Cap on bank deposits removed

Bank depositors were dealt a blow Thursday as Parliament voted to retain the cap on the lending rate and removed legal control of the savings rate.

Treasury secretary Henry Rotich. FILE PHOTO | NMG   

IN SUMMARY

  • MPs agreed to remove the legal requirement that lenders pay at least 70 per cent of the Central Bank of Kenya (CBK) base rate on deposits, putting the minimum saving rates at 6.3 per cent.
  • The removal of the savings rate control will hurt high-net worth investors who have been enjoying attractive returns on bank deposits since the introduction of rate caps in September 2016.

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Bank depositors were dealt a blow Thursday as Parliament voted to retain the cap on the lending rate and removed legal control of the savings rate.

MPs agreed to remove the legal requirement that lenders pay at least 70 per cent of the Central Bank of Kenya (CBK) base rate on deposits, putting the minimum saving rates at 6.3 per cent.

The removal of the savings rate control will hurt high-net worth investors who have been enjoying attractive returns on bank deposits since the introduction of rate caps in September 2016.

The MPs retained the four percentage points ceiling on loan charges above the CBK base rate, which now stands at nine per cent, defying Treasury secretary Henry Rotich’s proposals.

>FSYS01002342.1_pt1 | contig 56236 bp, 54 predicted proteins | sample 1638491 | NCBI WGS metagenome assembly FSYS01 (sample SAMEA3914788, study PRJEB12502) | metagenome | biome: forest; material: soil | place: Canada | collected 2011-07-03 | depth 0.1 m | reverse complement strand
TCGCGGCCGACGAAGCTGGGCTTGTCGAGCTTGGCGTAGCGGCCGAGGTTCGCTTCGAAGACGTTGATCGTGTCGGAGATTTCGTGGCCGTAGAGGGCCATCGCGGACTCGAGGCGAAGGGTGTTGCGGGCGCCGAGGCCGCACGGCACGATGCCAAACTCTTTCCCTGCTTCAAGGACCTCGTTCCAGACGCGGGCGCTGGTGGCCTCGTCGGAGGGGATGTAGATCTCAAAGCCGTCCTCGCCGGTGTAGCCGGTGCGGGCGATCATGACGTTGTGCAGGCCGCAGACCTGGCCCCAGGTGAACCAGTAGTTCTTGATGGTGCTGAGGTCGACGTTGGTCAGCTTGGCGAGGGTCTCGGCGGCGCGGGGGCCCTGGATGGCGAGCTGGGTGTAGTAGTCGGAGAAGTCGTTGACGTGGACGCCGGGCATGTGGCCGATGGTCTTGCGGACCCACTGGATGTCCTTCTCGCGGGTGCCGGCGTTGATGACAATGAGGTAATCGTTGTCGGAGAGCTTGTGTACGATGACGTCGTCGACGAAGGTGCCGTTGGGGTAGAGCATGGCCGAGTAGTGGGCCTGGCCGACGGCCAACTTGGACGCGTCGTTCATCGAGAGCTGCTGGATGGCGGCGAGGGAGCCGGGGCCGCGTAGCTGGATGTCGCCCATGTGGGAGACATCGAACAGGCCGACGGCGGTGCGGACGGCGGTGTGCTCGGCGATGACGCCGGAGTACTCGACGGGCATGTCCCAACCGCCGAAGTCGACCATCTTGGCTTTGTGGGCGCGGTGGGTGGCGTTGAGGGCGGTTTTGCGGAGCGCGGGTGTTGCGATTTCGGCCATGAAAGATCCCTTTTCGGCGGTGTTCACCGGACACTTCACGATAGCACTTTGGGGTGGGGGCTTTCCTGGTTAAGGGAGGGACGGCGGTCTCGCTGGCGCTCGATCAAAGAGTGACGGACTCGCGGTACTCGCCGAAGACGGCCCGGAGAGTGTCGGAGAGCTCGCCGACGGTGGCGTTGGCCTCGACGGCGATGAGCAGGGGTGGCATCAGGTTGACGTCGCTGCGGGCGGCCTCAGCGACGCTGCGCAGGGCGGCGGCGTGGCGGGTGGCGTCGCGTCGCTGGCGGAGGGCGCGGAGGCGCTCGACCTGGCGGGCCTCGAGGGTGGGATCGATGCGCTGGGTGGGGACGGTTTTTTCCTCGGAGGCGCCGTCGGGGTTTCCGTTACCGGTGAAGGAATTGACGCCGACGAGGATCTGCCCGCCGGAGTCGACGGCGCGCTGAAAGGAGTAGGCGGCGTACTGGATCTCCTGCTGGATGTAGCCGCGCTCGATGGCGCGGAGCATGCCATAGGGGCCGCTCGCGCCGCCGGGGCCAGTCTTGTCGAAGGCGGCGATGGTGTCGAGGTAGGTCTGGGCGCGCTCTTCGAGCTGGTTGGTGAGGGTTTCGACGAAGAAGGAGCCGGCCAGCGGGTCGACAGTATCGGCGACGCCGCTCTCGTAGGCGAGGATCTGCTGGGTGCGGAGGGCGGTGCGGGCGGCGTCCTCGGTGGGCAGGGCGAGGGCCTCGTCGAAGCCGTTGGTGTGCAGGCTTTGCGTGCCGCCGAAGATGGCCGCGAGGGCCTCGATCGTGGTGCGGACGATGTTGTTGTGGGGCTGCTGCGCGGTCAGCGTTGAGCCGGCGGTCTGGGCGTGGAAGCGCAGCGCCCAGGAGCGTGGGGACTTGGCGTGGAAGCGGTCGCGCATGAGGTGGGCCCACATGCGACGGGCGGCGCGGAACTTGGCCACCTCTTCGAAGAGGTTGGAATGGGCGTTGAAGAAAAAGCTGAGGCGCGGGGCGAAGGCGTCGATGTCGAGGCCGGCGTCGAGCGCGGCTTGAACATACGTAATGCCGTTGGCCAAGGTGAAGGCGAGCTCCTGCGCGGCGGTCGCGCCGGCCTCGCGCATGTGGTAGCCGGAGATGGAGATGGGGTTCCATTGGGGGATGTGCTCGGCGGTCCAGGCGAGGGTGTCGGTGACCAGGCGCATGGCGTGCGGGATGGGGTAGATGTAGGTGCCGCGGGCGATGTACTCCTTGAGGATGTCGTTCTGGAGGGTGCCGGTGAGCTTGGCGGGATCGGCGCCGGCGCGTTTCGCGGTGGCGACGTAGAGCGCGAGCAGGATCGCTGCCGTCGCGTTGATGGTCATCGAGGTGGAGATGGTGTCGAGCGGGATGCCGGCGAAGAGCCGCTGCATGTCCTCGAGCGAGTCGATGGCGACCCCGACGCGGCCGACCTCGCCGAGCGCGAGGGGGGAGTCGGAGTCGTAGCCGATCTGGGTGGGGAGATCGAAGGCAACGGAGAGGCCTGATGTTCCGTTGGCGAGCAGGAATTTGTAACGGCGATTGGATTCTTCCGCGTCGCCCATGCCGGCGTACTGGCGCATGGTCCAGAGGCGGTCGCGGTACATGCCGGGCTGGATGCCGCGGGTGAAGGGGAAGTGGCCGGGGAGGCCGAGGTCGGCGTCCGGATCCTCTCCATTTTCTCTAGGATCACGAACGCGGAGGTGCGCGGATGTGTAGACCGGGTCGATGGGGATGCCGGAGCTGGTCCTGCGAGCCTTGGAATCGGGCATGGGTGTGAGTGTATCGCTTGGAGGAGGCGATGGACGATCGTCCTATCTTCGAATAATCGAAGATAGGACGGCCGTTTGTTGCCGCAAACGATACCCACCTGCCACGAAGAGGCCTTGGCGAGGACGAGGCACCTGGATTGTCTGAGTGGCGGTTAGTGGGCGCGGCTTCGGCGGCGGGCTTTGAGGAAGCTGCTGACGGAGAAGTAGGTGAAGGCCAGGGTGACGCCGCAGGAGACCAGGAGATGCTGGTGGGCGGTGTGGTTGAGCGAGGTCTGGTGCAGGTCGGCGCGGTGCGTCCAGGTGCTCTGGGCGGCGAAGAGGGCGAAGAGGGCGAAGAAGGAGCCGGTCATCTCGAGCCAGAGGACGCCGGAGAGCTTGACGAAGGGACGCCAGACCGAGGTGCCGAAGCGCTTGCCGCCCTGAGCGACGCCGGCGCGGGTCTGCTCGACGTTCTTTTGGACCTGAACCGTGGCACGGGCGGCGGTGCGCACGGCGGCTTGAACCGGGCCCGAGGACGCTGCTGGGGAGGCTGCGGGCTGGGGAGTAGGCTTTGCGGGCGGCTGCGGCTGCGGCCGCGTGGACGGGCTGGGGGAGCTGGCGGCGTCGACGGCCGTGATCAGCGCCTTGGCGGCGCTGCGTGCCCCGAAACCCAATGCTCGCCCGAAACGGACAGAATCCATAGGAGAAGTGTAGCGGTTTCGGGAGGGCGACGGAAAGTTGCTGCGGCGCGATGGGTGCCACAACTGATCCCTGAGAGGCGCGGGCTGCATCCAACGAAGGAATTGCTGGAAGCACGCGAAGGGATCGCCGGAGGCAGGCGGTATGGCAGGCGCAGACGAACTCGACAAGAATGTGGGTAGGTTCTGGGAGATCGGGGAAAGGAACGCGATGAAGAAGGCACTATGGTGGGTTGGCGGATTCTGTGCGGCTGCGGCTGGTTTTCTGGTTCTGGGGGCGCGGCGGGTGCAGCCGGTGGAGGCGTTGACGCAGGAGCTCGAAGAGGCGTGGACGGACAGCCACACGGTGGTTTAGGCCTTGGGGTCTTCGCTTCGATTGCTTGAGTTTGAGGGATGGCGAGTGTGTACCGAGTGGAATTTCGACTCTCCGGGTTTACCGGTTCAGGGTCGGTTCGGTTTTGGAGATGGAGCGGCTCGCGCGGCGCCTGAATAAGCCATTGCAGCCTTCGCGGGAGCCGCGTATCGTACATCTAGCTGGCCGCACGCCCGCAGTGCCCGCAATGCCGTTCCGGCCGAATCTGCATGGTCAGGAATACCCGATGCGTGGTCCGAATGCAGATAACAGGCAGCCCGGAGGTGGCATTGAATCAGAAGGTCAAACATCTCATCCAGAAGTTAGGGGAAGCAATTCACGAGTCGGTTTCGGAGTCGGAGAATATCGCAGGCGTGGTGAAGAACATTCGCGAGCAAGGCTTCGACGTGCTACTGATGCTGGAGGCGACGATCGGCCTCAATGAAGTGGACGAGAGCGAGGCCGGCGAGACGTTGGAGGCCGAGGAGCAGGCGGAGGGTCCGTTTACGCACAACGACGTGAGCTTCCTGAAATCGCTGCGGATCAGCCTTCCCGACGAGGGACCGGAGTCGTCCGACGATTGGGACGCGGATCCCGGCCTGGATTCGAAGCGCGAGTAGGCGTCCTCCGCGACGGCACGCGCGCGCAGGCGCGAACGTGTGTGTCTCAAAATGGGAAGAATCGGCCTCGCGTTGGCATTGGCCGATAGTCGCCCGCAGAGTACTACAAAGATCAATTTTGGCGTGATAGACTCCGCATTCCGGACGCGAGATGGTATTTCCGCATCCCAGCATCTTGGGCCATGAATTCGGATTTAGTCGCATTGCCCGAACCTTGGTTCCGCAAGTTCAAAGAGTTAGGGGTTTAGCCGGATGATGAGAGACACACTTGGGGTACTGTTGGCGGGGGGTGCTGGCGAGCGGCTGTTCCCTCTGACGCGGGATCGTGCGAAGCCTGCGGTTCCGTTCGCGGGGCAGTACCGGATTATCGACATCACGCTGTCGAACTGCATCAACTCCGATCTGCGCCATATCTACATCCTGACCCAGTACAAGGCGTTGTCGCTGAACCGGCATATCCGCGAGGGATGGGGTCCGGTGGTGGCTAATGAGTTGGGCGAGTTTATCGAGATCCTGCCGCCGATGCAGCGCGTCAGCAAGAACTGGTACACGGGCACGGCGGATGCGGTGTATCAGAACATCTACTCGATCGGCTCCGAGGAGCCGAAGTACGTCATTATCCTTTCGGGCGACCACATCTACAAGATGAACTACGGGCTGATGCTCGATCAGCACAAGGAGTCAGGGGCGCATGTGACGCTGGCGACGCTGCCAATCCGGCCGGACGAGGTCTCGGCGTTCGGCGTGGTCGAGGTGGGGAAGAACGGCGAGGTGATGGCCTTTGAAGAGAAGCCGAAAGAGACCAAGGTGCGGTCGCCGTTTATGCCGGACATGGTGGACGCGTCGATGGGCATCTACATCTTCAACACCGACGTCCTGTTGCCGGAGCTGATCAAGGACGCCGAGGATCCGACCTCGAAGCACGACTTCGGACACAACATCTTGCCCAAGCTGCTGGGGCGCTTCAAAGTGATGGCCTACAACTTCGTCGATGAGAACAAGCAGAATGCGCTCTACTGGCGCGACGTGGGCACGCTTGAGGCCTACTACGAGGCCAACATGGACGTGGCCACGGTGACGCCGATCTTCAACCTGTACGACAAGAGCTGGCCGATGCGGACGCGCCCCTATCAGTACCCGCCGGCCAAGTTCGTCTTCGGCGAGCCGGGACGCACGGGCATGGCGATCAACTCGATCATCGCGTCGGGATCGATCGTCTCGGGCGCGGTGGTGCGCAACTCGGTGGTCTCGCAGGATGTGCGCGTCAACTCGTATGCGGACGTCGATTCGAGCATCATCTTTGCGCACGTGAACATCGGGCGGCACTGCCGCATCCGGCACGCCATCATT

The rate cap was aimed at helping small traders access capital at affordable rates, but has had the opposite effect, with banks saying they cannot price risk to small and medium enterprises (SMEs) properly while the cap is in place.

As a result, lending to the private sector fell from 9.3 per cent in 2016 to 2.4 per cent last year, well below the ideal growth rate of 12-15 per cent, according to the CBK. President Uhuru Kenyatta said in April that he recognised the limitation of the law and hoped that the Finance Bill would remove the cap that he said had ended up hurting the financial sector. The legislation still needs to secure presidential assent, and it was not clear what line Mr Kenyatta would now take.

The International Monetary Fund had also insisted on scrapping the rate or modifying it in return for its support to Kenya.

On Thursday, Jan Mikkelsen, IMF’s Resident Representative for Kenya, said they were aware of the passing of the Bill and were assessing implications. MPs who contributed to the debate said that the caps should be maintained to protect borrowers.

READ: Depositors get raw deal in bank interest

“We have however removed capping on deposits because we don’t think many Kenyans have excess money to put on fixed deposit terms,” said Jude Njomo, the architect of the rate capping law.

John Mbadi said: “What will happen if we scrap the rate caps for those who have borrowed loans under the current regime? We cannot go back to where we were before the introduction of the rate caps. Banks are still making huge profits even with the caps.”

Equity Bank Group #ticker:EQTY chief executive James Mwangi earlier warned that failure to scrap interest controls would send shock-waves among “optimistic” businesses.

“What they (MPs) will be doing is continue marginalising Kenyans who cannot get bank loans and leaving them to borrow from Shylocks at about 30 per cent per month, telecoms at five per cent per week or from microfinance institutions that charge them up to 48 per cent,” Mr Mwangi said.

“Basically, they will be throwing Kenyans under the bus.”

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